Election Reform Information Network
Letter to President Bush, 06/01/2001
President George W. Bush
Dear Mr. President,
I realize your first few months in office you have been very busy dealing with the budget, campaign finance reform, China, and many other issues. But I ask you not to forget about election reform, an issue very important to me and many other Americans. I would like for you to lead Congress to take appropriate action in the near future.
And what is "appropriate action"? Some have proposed that our elections be federalized, that the electoral college should be abolished and that a uniform voting system and ballot should be implemented nationwide. I disagree. I think the states should be responsible for elections. The U.S. Constitution and the U.S. Supreme Court also place the burden of elections on the states, as pointed out in a March 13, 2001 review by the General Accounting Office at the request of Senate leaders.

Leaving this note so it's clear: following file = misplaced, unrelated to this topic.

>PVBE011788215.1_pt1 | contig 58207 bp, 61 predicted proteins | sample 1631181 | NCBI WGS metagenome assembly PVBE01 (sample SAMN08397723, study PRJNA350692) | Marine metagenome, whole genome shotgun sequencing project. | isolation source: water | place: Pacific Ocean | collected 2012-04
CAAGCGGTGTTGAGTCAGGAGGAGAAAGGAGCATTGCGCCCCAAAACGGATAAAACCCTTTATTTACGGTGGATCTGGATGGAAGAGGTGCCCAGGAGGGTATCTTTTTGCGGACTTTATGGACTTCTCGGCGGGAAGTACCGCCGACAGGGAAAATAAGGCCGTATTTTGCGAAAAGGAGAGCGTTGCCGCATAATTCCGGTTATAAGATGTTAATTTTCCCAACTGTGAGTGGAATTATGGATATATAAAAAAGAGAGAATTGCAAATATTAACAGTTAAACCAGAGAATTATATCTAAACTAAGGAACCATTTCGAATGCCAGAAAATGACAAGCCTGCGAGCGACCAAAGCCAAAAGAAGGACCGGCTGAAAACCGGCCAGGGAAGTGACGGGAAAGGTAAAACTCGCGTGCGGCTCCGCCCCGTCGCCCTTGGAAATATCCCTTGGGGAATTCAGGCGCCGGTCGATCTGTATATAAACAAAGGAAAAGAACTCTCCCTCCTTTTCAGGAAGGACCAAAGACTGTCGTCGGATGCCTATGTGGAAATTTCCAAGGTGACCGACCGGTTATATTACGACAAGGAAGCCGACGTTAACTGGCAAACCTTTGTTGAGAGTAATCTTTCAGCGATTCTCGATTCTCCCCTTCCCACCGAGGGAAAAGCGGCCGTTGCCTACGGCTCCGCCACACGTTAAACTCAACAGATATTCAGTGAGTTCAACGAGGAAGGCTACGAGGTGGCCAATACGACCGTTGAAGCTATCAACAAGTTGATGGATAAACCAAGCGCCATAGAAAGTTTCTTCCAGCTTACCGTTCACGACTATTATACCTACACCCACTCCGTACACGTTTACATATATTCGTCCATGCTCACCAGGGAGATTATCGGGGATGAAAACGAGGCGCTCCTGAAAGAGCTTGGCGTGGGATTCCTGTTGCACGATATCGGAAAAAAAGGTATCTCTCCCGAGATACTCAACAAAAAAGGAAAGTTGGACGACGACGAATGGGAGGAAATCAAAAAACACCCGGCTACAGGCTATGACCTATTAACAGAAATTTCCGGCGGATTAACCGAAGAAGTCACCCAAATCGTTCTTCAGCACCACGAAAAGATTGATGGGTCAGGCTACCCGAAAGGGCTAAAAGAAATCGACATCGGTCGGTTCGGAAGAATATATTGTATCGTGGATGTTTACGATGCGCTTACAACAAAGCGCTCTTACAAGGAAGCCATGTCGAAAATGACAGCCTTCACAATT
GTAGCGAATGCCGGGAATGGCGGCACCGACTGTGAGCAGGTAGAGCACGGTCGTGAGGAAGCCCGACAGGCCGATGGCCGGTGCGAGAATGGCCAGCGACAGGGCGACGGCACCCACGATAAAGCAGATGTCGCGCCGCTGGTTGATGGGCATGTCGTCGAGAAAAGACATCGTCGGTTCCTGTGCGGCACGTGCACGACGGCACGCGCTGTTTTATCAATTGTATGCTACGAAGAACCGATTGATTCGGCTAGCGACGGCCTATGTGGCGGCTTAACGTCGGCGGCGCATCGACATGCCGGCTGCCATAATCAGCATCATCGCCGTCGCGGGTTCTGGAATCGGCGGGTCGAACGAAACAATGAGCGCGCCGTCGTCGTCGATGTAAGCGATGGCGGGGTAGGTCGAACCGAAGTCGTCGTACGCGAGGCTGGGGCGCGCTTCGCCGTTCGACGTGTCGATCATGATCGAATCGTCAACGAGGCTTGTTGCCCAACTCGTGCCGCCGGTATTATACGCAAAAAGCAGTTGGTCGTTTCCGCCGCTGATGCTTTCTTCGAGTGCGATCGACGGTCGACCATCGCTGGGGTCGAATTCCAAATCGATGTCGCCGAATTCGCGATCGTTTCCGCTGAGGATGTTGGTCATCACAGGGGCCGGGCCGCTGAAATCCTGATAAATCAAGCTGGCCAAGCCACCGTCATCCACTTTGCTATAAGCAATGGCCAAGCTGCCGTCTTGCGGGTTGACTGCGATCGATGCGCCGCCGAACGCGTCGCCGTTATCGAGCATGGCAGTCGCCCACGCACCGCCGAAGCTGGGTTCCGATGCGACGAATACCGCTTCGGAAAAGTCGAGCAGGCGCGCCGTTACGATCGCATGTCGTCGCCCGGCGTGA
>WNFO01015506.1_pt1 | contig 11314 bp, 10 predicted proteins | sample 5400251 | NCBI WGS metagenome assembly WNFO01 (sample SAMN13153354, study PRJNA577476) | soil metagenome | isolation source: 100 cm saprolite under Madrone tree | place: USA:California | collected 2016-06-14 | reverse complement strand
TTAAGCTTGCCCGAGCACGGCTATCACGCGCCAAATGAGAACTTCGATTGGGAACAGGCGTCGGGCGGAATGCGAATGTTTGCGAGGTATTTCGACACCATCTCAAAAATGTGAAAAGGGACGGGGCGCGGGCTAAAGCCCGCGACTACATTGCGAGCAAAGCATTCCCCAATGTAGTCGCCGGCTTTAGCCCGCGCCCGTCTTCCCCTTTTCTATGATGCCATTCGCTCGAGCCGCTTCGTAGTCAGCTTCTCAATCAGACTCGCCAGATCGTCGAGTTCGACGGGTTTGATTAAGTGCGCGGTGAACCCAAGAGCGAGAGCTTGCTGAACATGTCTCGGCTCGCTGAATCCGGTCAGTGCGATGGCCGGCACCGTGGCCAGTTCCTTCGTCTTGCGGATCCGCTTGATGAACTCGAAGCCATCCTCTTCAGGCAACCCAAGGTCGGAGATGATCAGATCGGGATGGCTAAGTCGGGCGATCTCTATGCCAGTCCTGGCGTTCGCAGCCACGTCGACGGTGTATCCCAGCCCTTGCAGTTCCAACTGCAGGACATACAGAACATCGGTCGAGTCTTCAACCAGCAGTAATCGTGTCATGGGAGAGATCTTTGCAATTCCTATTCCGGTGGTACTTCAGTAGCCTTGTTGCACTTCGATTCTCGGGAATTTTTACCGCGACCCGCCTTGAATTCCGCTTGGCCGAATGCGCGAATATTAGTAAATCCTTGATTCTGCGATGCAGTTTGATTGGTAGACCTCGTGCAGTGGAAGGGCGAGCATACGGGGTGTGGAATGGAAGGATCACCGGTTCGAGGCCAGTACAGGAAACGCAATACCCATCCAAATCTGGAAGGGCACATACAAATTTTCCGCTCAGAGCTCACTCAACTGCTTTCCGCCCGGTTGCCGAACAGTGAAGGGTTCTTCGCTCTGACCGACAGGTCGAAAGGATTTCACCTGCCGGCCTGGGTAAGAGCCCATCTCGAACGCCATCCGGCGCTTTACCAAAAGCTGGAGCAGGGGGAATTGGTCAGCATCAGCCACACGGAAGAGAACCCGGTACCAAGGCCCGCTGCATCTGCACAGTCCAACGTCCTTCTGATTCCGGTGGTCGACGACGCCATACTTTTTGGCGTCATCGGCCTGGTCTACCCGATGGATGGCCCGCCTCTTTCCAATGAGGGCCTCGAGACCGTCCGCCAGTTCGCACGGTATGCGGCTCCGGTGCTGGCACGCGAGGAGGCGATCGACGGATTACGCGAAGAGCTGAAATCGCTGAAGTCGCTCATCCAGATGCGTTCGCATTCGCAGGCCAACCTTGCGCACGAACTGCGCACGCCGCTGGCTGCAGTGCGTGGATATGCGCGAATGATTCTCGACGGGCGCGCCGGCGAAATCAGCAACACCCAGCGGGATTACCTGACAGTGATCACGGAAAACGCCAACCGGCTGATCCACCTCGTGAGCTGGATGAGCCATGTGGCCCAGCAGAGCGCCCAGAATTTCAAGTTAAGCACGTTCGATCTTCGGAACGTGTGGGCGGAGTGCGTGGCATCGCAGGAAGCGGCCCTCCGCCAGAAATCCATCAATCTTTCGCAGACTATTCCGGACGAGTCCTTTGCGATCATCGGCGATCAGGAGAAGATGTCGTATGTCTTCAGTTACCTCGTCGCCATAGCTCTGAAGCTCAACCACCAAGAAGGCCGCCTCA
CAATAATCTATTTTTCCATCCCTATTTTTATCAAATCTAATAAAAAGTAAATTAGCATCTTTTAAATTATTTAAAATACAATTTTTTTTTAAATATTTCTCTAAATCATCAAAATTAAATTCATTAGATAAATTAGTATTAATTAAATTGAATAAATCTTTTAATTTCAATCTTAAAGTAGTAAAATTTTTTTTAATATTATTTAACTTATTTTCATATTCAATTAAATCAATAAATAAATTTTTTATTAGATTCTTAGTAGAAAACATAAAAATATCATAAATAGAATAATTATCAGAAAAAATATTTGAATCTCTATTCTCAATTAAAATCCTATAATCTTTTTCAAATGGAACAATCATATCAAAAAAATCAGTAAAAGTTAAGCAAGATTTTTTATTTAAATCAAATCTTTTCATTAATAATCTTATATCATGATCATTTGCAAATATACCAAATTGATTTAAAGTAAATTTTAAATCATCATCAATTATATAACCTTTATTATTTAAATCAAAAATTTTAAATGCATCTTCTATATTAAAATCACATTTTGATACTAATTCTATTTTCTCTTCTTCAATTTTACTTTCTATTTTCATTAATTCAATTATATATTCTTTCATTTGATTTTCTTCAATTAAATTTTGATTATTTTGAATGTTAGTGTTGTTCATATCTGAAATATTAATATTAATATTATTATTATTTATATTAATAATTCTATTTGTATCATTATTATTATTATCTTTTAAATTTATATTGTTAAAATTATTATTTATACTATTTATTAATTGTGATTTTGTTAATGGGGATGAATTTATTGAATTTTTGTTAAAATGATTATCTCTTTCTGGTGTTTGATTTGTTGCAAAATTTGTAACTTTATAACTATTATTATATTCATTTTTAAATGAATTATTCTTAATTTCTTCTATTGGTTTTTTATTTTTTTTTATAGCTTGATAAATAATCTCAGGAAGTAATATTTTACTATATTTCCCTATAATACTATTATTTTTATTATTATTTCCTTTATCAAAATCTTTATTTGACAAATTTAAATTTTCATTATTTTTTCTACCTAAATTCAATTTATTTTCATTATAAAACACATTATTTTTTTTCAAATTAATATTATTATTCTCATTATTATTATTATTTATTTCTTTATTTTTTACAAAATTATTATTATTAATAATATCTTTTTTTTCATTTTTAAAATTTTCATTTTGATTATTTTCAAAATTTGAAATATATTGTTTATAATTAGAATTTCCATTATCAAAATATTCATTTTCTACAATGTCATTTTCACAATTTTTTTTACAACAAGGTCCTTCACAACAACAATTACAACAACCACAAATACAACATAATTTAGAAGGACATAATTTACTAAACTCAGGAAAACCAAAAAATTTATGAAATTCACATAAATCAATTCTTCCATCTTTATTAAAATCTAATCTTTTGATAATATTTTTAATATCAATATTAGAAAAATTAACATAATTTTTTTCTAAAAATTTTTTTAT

However, as we learned in the aftermath of the November 2000 election, most states are not living up to their responsibilities, leaving cities and counties to run elections with little supervision or assistance. States need to ensure "equal protection", and that elections within their borders are fair, accurate, and honest. But most states lack the funds and/or the sense of urgency. For example, here in Missouri, the legislative session for this year has ended without passing any election reform measures.
Therefore, I believe "appropriate action" is for Congress to set minimal standards for voting rules and equipment, and to provide federal funding to help states upgrade to meet those standards. As the GAO report also points out, Congress has the authority to do this.
Election reform is not a "rehash" of the Florida controversy. Itís time to move on, and prepare for future elections. Action, not words, will restore public confidence in our democracy. Finally, remember that the problems that were encountered in the last presidential election, were also encountered in the previous two elections. The previous administration did not correct those problems, but yours can.